Warming Up for any Paintball Game
Paintball is one of the most active sports there is and whenever you plan on exercising, it is a good idea to warm up. Almost every athlete in any sport has some sort of warm up routine. A good routine gets your blood pumping and prepares your muscles for strenuous activity.
With Frontline, most of our passes are for 6-8 hours. Even with long breaks, a day of Paintball will give you a full body workout. It is always a good idea to complete some light movements to prepare your muscles for working hard. A good routine can get your mind and body ready to play paintball. When you warm up properly, you will have an easier time moving around. You will play to your full potential and be more successful.
Eating & DrinkingThe night before a game, you will want to stock up on carbohydrates and add a small amount of protein. This will give you the energy to play long games of paintball. It’s better not to eat a lot, if anything, right before the game. Doing so may make you feel sluggish. If you do feel the need to eat something the before the game, try to do so at least three hours beforehand. Make sure it is light and doesn’t weigh you down. Some athletes like to drink protein shakes before a game.Also, be sure to hydrate and drink lots of fluids. Water helps regulate your body temperature and lubricates your joints. Paintball fields for the most part are outdoors and summers are hot. If you aren’t properly hydrated, you won’t be able to perform to the best of your ability. Dehydration can also cause cramps or make you feel dizzy.
Start LightWhen warming up, you should start out light. Start with simple dynamic exercises, and then gradually increase your range of movement. Start by jogging for a lap or two. If you don’t want to run a lap, you can just find a large open area and jog back and forth. After that, start stretching your muscles and joints out a bit more. You can do some high knees, kickbacks, arm swings, lunges, and calf raises. Do each for about a quarter of a lap.Knee Highs – While stepping, bring up your knees up as high as you can.Butt Kicks – Make running motion while bringing you heal up to your glutes.Kickbacks – Get on your hands and knees with back flat. Extend one leg out behind you and hold for a few seconds.Arm Swings – Swing your arms in circles and alternate directions.Lunges – Step out far and lower your hips until both legs are at a 90-degree angle.Calf Raises – Standing normally, go up on your toes, and hold for a few seconds. Then return to normal standing position.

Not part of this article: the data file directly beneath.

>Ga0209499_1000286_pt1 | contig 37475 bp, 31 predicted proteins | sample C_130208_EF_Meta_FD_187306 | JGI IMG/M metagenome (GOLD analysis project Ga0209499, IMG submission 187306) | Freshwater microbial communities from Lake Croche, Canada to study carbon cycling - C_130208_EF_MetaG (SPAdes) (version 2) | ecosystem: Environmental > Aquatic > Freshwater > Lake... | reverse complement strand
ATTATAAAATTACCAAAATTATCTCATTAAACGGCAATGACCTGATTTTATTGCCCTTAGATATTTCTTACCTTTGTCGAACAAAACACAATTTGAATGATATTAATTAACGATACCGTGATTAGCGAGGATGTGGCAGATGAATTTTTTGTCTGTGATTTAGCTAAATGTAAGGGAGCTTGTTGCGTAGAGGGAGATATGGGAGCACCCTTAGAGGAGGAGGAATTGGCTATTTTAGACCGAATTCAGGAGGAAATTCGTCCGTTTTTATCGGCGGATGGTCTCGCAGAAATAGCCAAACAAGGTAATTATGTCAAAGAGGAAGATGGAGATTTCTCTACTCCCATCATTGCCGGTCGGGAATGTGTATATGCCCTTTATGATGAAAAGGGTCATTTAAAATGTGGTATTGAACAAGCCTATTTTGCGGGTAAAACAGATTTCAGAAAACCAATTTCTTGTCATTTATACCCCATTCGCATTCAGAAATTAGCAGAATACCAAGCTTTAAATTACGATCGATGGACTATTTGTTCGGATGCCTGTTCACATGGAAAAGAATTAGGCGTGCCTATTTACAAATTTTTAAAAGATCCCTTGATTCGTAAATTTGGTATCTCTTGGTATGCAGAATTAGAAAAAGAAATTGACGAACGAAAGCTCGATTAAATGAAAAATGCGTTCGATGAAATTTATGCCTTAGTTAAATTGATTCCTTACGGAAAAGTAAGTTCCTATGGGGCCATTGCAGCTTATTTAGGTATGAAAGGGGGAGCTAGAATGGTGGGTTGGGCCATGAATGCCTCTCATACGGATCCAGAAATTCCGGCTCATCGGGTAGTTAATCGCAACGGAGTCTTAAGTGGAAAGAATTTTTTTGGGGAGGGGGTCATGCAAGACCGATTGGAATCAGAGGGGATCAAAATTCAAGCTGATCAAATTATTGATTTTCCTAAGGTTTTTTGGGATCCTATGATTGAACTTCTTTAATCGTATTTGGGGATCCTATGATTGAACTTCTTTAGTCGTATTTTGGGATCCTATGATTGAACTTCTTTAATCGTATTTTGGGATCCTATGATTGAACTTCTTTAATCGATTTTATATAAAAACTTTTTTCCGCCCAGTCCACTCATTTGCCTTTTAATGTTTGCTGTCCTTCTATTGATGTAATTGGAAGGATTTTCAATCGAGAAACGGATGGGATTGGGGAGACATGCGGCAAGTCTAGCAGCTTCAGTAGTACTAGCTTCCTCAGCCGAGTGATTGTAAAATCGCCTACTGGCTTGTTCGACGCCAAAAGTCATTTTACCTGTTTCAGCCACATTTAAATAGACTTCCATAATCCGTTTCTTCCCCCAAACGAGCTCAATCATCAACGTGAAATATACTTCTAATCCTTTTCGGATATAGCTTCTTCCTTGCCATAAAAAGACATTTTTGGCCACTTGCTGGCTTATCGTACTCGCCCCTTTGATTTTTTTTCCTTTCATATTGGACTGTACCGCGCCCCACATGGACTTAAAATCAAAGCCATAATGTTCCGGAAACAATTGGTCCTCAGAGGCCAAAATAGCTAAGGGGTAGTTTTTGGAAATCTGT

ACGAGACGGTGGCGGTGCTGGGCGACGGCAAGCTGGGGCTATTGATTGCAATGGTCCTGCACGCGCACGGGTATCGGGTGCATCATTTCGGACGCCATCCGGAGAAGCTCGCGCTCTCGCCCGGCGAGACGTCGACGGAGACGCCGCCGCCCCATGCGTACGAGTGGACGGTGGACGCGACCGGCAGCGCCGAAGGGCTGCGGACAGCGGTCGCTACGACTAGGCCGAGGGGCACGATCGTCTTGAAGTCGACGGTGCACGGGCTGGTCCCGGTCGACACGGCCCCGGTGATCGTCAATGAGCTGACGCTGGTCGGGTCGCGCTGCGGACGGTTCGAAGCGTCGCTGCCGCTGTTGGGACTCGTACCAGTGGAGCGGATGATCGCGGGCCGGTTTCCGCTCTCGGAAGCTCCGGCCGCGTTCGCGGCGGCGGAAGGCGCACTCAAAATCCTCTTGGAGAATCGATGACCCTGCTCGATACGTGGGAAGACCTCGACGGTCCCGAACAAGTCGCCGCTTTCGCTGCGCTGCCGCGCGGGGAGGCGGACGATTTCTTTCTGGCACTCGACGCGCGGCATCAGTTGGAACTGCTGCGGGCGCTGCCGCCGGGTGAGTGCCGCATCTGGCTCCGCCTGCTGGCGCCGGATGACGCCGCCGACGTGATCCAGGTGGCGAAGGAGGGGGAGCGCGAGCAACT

Get Your Blood PumpingNow it’s time for more vigorous activity. At this point, you can start sprinting. If you want to, you can alternate between sprinting and jogging. This way, you don’t wear yourself out before the game even begins. After that, you can do some more intense maneuvers such as squats, jumping jacks, side shuffles, grapevines, skips, and suicides. Complete about 10 – 20 reps for each.Squats – Start with legs about shoulder length apart and make a sitting motion.Jumping Jacks – Jump while moving your legs in and out and arms up and down.Side Shuffles – Make choppy, lateral steps while moving sideways.Grapevines – Run sideways while moving your legs in a crisscross pattern.Skips – Jump while lifting knees high, moving forward.Suicides – Sprint back and forth increasing your distance each time. Each time you reach a specific distance, touch the ground.
StretchesIf you feel stiff or have been injured recently, you may want to add stretching to your warm up routine. Many argue that stretching hasn’t been proven to reduce injury or flexibility. Yet, static stretches can help in a variety of ways. Stretching helps alleviate cramps, improve your muscle elasticity, and increase your range of motion. It can also make you feel more flexible with more control over your body. If you are nervous, it can also be therapeutic and help you calm down. You can stretch both before and after your game.
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